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Troubleshooting a Battery That Won't Hold a Charge

written by: Ryan C.•edited by: Rhonda Callow•updated: 2/23/2010

Do you have a camera battery that isn't charging? We'll help you fix it here!

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    Introduction

    4109535090 ce1d081d82 There is nothing worse than prepping for a long photo shoot and finding out that your batteries in your camera and/or flash are dead or just about to run out of juice. It can be even more frustrating if you had just charged the battery and it is not holding a proper charge. There are a few ways to avoid this and prevent it from happening to you!

    First you must establish whether your batteries simply aren’t holding a full charge or you are just using them too quickly. Check to make sure you are not wasting battery by turning off or disabling any unnecessary functions (LCD, turning down the screen’s brightness, etc). If the battery is still having a problem, then you know for certain that it is not holding its charge.

    Photo by .dr4gon

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    Camera Batteries

    Camera and electronic devices (notebooks and laptops included) are usually powered by lithium-ion (or li-ion) batteries. These rechargeable cells are usually very durable and last a long time. Like all other batteries (a car battery for example), there are chemicals inside that can only be charged a certain number of times. Once this limit has been reached, a battery will fail to maintain its power. This aging process occurs gradually over time. To reduce the aging effect during long-term storage, it is advised to store them in a cool location at a 40% charge.

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    Flash and Accessory Batteries

    3763947457 4055d8cce1 Flashes and other accessories usually use AA or AAA batteries. Depending on the device, alkaline (non-rechargeable) or rechargeable batteries (nickel-metal hydride, NiMH) will be better suited. For low-power devices like transmitters and PocketWizards (or other radio triggers), alkalines will last longer and save you money. On the other hand, rechargeable NiMH batteries are perfect for high-power flashes. These low-voltage (1.2 V) batteries deliver plenty of current to recycle the flash quickly and will last hundreds of cycles and can be used over and over again (800+ recharge cycles) saving you money in the long run.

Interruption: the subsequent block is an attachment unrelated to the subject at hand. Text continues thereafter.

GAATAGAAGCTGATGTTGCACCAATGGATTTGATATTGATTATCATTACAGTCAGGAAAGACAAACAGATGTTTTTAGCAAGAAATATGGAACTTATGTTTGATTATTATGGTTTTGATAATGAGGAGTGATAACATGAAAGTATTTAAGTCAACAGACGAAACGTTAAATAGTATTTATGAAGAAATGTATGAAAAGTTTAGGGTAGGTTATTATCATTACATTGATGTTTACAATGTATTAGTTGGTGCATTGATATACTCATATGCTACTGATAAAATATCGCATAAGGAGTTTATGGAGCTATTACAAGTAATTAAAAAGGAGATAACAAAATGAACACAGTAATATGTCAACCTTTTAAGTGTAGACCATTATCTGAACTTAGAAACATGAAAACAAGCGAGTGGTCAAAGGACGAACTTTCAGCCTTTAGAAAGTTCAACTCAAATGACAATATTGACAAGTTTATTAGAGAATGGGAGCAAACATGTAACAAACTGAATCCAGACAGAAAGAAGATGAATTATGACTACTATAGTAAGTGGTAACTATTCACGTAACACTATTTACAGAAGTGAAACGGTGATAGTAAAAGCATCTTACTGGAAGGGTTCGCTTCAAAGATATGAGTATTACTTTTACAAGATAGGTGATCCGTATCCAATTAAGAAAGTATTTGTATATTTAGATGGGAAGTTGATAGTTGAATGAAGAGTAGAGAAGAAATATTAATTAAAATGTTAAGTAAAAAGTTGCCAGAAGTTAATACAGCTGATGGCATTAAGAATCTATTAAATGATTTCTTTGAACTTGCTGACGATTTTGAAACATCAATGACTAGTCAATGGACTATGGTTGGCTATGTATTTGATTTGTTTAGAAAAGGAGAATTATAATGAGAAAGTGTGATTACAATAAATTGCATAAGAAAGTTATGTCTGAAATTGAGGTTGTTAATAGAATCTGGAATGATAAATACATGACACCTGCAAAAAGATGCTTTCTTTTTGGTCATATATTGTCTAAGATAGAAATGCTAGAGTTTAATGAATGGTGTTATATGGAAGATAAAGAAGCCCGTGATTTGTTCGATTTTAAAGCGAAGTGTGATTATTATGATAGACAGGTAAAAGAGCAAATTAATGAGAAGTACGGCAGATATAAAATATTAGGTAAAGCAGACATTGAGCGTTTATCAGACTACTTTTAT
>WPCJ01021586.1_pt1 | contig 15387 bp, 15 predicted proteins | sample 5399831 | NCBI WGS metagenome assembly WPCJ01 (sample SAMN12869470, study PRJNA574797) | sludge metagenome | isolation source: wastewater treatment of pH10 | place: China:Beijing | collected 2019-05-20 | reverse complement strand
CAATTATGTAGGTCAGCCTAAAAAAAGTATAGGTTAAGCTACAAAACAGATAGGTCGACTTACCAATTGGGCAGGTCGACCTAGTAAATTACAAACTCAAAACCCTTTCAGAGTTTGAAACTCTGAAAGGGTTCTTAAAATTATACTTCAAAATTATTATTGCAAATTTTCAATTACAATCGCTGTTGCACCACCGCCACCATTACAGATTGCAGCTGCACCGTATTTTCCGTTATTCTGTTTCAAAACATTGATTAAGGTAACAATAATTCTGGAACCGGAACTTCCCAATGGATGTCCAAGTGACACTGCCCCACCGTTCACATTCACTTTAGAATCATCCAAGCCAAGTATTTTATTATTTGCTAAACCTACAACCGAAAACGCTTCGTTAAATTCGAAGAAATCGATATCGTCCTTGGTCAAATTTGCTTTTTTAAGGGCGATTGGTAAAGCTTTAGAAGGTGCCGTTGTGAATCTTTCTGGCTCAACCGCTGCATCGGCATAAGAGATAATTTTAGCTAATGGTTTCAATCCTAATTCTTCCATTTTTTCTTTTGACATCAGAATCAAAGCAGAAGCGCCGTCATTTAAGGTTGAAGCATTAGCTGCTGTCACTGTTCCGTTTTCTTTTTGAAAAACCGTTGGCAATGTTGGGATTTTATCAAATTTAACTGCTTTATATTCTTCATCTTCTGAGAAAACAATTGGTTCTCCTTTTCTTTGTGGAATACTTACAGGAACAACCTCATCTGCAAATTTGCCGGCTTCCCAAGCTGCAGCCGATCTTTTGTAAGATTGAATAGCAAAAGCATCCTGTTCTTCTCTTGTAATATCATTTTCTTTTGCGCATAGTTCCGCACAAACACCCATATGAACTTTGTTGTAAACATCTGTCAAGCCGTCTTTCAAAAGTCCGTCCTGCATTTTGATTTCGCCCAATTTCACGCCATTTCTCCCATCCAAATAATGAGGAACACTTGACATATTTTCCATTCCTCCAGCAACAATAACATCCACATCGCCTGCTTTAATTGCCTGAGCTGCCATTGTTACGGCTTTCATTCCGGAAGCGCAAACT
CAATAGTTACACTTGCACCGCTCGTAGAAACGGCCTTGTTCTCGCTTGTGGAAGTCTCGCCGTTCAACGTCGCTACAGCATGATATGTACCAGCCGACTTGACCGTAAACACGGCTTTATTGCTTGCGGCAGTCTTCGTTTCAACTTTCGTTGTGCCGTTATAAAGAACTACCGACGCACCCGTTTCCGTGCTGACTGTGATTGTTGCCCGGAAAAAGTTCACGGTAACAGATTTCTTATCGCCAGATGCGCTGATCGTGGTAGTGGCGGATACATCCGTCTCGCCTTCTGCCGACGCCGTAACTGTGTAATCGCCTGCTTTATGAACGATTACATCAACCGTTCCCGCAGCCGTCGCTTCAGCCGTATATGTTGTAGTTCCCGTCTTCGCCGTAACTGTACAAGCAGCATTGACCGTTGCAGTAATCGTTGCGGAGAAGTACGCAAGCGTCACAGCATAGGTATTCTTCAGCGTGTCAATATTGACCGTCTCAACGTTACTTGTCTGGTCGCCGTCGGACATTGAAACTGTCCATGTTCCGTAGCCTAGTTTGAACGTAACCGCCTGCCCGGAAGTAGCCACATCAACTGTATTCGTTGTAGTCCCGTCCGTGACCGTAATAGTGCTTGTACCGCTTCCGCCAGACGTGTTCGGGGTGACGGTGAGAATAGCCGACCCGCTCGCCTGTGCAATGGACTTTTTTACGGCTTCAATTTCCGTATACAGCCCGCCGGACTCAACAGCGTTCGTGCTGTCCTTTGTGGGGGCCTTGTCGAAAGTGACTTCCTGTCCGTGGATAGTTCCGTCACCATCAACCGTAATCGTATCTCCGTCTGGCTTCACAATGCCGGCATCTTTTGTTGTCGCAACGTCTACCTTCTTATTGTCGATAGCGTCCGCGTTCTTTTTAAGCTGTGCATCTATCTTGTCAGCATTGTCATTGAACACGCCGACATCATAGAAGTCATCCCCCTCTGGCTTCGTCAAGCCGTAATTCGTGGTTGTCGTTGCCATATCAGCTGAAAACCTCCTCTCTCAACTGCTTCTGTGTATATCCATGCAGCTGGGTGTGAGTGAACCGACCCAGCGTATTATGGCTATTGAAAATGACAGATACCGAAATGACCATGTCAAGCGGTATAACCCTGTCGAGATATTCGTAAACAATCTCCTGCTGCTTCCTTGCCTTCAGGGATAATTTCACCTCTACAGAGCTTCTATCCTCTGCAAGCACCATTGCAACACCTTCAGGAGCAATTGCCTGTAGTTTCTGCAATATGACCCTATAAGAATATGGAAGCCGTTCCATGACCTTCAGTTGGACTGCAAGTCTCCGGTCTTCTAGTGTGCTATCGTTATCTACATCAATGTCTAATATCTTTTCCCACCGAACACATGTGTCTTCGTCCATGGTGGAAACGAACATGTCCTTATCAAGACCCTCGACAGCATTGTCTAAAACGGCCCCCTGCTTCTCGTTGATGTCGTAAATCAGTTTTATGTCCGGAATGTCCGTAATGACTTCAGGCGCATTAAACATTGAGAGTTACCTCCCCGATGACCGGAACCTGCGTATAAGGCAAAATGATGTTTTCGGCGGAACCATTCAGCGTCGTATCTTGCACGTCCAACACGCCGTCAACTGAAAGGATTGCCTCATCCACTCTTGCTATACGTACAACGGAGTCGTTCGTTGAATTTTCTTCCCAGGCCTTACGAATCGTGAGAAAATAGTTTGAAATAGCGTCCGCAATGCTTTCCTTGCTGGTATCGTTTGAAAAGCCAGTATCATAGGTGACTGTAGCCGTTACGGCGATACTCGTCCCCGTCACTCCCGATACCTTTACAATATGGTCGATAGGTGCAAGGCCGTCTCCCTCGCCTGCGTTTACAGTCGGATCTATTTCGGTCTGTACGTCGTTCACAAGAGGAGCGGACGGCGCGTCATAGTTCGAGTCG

To learn more about NiMH and Li-ion batteries, read A Guide to Rechargeable Batteries.

    Photo by .dr4gon

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    Troubleshooting Tips for Batteries that Won't Hold a Charge

    • Make sure your charger isn’t at fault. Do other batteries not gain a full charge?
    • Make sure your batteries are charged for a sufficient time before removing them from the charger. This goes without saying that they need time to get a full charge. Check your manual to determine just how long this is.
    • When working in cold weather, keep your batteries warm using hand warmers or by keeping them close to your body. Cold saps energy from batteries. How to Extend the Charge of Your Camera Battery will provide you with additional tips and tricks to help your camera battery last longer.
    • Do not buy too many spare batteries when you purchase your camera if you do not have a use for them (due to the aging effect described above). Buy a fresh one when you need it.
    • If you’ve tried everything and it is still not charging, it is just probably time to replace the battery. For tips on how to care for your digital camera batteries, read How to Take Care of Rechargeable Camera Batteries.